Gravel Limestone Slag Sand
Indiana Mineral Aggregates Association

What are aggregates?

Aggregates are simply any collection of rocks. In the aggregates industry, these rocks are classified as crushed stone, sand, gravel and slag.

We use aggregates every day.

Streets, bridges, roads and sidewalks are made of concrete or asphalt which is mostly made up of aggregates combined with a binder that acts like glue. Concrete is used in foundations and basements for houses. Other buildings sometimes use concrete throughout their structures.

But did you know that many items you use every day have aggregates in them? Your toothpaste has aggregates in it. Glass is made from sand, which is an aggregate. Minerals and aggregates are in plates, dishes, pots and pans, baby powder, household cleaners, makeup, medicines, paints, pencils, fertilizers, wallboard, and more including some of the foods you eat! How many times have you heard that your cereal, for instance, is fortified with vitamins and minerals?

Any object that hasnt been grown had to be mined! Aggregates, minerals and metals all come from the ground. You can look at objects all around you and know which were grown and which were mined. If its metal, it was mined. If it is wood, it was grown. If it is cotton or wool, it was grown. Paper comes from trees, which are grown. Pencils are grown and mined because wood is grown and graphite is mined. The ink on this paper came from mining. But what about plastic? Is it grown or mined? Plastic comes from petroleum products, which are mined.

Sand

A widespread but highly variable resource in Indiana that was formed mostly by glacial actions of large ice sheets and then sorted by running water. Sand can be used as fill, or more often the coarser parts find use as components of concrete or asphalt pavement. Sand, a finer granular material, also is important in concrete and in making mortar and in snow and ice control. Very fine grained sand finds use in foundries to make molds, and also in sandblasting, glass-making, or even as golf-course sand.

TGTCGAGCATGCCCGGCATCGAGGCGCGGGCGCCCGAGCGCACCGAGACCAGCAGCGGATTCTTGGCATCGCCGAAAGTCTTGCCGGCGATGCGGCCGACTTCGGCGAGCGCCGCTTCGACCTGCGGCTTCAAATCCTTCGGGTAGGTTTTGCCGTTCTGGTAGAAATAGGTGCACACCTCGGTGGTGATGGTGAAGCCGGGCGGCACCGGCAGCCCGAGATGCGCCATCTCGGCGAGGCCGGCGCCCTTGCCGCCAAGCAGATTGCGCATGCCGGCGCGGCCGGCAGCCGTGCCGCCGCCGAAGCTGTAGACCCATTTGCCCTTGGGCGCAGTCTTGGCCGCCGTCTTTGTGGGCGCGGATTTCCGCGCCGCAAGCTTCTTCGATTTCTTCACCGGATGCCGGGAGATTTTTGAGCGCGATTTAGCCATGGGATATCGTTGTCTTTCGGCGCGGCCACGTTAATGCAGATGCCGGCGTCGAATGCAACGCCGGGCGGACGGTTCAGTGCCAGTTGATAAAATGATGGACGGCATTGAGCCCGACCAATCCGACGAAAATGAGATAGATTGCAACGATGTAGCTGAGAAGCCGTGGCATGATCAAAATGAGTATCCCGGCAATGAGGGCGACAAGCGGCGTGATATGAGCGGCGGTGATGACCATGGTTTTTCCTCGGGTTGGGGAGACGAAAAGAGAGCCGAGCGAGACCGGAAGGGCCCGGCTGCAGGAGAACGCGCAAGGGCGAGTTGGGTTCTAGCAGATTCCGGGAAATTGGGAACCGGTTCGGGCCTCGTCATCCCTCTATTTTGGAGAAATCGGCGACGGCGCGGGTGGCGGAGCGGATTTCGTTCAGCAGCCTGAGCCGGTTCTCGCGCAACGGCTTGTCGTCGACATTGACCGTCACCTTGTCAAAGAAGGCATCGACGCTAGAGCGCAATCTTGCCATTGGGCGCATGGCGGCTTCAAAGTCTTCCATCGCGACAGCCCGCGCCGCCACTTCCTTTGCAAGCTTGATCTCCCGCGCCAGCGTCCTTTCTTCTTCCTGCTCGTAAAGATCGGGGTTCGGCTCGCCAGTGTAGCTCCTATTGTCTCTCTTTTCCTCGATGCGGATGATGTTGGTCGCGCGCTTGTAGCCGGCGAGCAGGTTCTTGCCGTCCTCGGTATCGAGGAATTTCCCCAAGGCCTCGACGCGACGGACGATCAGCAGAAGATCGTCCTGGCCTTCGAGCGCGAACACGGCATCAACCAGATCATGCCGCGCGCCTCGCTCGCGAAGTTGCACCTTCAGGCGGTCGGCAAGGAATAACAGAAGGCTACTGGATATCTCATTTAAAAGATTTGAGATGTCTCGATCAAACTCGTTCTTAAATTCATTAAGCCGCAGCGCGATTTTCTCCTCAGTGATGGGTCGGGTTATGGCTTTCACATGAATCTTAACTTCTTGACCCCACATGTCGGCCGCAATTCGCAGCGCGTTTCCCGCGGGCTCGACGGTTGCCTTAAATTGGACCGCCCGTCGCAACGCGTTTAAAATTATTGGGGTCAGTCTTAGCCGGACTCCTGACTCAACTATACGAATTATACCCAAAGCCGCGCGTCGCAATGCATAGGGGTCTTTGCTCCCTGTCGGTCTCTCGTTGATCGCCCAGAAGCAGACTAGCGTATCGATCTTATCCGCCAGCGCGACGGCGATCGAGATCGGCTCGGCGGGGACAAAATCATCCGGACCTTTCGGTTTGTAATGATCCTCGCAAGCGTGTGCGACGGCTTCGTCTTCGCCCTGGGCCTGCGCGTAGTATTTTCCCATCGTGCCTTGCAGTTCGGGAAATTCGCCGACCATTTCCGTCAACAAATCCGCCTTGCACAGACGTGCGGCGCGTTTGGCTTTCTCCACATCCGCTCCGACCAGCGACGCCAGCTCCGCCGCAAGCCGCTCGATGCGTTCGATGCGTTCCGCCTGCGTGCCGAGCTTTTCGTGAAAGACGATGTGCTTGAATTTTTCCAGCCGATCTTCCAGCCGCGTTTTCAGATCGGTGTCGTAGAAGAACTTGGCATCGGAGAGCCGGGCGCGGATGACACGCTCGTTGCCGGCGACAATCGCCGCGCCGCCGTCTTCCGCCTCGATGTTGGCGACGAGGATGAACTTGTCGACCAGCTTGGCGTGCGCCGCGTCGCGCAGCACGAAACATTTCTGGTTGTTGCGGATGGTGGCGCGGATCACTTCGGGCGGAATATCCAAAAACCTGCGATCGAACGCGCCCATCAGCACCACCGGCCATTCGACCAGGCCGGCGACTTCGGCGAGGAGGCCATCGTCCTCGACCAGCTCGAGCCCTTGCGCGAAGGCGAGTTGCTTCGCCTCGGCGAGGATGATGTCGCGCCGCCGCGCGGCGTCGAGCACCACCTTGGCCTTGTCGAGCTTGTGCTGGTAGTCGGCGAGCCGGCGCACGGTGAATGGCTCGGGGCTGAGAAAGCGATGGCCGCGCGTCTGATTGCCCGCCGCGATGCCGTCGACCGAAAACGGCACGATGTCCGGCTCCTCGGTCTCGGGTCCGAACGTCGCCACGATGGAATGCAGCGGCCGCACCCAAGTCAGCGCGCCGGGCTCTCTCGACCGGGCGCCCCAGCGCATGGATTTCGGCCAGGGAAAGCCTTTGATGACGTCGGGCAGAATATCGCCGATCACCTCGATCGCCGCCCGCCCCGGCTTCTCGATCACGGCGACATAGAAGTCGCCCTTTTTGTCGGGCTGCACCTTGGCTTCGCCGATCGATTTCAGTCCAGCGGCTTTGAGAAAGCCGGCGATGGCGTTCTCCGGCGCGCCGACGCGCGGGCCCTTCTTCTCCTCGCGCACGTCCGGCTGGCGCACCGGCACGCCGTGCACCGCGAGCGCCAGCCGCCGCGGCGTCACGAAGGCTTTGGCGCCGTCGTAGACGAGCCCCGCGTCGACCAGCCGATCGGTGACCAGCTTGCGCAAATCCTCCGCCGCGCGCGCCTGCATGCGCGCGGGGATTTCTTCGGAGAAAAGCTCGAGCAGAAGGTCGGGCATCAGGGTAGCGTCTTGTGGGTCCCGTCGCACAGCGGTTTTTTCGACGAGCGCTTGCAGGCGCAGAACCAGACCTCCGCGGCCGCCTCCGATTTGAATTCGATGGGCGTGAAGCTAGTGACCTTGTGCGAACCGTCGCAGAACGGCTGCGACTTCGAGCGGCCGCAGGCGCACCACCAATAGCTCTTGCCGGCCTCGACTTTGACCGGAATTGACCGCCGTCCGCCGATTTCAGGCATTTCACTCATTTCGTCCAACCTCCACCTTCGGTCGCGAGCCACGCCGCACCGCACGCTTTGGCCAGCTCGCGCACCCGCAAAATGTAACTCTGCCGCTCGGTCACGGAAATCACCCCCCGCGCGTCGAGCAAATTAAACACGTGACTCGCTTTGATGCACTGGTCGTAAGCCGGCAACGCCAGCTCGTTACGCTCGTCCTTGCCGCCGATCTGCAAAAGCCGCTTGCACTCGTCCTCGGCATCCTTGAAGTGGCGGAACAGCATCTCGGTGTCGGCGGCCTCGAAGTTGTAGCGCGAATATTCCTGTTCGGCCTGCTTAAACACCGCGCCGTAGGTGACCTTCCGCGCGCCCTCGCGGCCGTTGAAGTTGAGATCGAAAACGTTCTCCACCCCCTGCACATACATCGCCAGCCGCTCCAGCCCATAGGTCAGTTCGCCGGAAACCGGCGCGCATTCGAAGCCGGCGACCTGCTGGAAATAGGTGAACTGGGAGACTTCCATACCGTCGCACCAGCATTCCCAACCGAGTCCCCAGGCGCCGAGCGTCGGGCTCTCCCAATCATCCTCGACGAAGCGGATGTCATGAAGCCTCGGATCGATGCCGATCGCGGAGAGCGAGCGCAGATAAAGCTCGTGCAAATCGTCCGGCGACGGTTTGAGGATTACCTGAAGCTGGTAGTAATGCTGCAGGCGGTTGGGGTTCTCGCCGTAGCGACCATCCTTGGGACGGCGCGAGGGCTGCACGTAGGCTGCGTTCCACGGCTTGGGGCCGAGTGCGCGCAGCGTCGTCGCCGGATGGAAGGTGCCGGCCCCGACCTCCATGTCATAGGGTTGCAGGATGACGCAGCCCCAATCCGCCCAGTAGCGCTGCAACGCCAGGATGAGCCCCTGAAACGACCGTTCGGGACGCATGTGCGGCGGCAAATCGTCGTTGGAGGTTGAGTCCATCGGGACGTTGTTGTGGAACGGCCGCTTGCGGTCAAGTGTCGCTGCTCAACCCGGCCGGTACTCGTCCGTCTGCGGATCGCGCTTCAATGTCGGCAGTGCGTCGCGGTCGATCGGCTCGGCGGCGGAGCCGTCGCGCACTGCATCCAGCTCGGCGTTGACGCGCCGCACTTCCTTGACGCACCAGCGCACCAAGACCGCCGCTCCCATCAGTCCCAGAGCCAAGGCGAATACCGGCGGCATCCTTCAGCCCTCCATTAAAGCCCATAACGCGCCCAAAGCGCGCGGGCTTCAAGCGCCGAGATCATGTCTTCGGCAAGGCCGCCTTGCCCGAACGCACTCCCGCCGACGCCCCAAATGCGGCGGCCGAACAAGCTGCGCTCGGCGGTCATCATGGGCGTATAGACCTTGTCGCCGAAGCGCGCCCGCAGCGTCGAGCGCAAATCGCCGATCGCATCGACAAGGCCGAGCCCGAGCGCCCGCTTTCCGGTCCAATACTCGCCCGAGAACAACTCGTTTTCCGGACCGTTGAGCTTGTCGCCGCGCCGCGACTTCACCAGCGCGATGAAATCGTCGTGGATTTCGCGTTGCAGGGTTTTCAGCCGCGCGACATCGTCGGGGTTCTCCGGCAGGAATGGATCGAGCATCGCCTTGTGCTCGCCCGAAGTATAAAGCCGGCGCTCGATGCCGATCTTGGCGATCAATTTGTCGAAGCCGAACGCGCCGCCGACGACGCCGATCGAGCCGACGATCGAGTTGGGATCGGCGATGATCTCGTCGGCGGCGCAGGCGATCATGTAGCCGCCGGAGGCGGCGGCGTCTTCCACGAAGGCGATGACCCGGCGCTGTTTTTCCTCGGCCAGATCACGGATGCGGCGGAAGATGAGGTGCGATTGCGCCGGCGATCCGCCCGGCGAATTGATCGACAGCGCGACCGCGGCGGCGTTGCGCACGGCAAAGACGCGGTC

Looking for companies that produce SAND in Indiana? Find them in our Member Directory.

Gravel

The term gravel applies to a range of particle sizes, rather than a specific rock or mineral type. Gravel is colored by the rock types present. It is a collection of rock particles that are at least .08 inches in diameter sizes, but may also include boulders over 10 inches in diameter. Gravel is loose rock that is often rounded in shape from being worn by water at some point. Gravel can be used alone as fill, for gravel roads, or residential driveways. Gravel can also be used as a component of concrete or asphalt pavement.

Looking for companies that produce GRAVEL in Indiana? Find them in our Member Directory.

Limestone (crushed stone)

Limestone is the primary rock type making up aggregate and is mined throughout Indiana. It is usually gray rock (but color can vary) consisting of at least 50% calcite. The texture can be coarse- to very-fine grained. Whole fossils or fossil fragments are typically present in limestone. Indiana is probably best known for her dimension building stone. Indiana Limestone (properly named Salem Limestone) is mined in south-central Indiana but is used all over the United States. Indiana Limestone has helped construct such iconic buildings as the Empire State Building, the Pentagon, The Washington National Cathedral, and many venerable official, commercial, or religious structures.

The more widespread and less uniform limestone in Indiana provide for excellent crushed aggregate, cement, chemical raw material, and for limited architectural uses. Aglime is produced by heating crushed stone and is used in agriculture. Check out the Indiana Aglime Council for more information on aglime.

Looking for companies that produce CRUSHED STONE in Indiana? Find them in our Member Directory.

Slag

Slag is a man-made or synthetic aggregate recycled from the steel-making process. It is a dark-colored and usually rough-textured rock. Slag makes an excellent aggregate for certain types of road construction. For example, slag is used as the surface material at the Indianapolis Motor Speedway because its angular, sharp texture creates excellent traction and skid resistance.

Looking for companies that produce SLAG in Indiana? Find them in our Member Directory.

Want to learn more about Indianas mineral resources? Check out the Indiana Geological Survey.

 
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The Source Report – the bi-monthly membership newsletter of the Indiana Mineral Aggregates Association.

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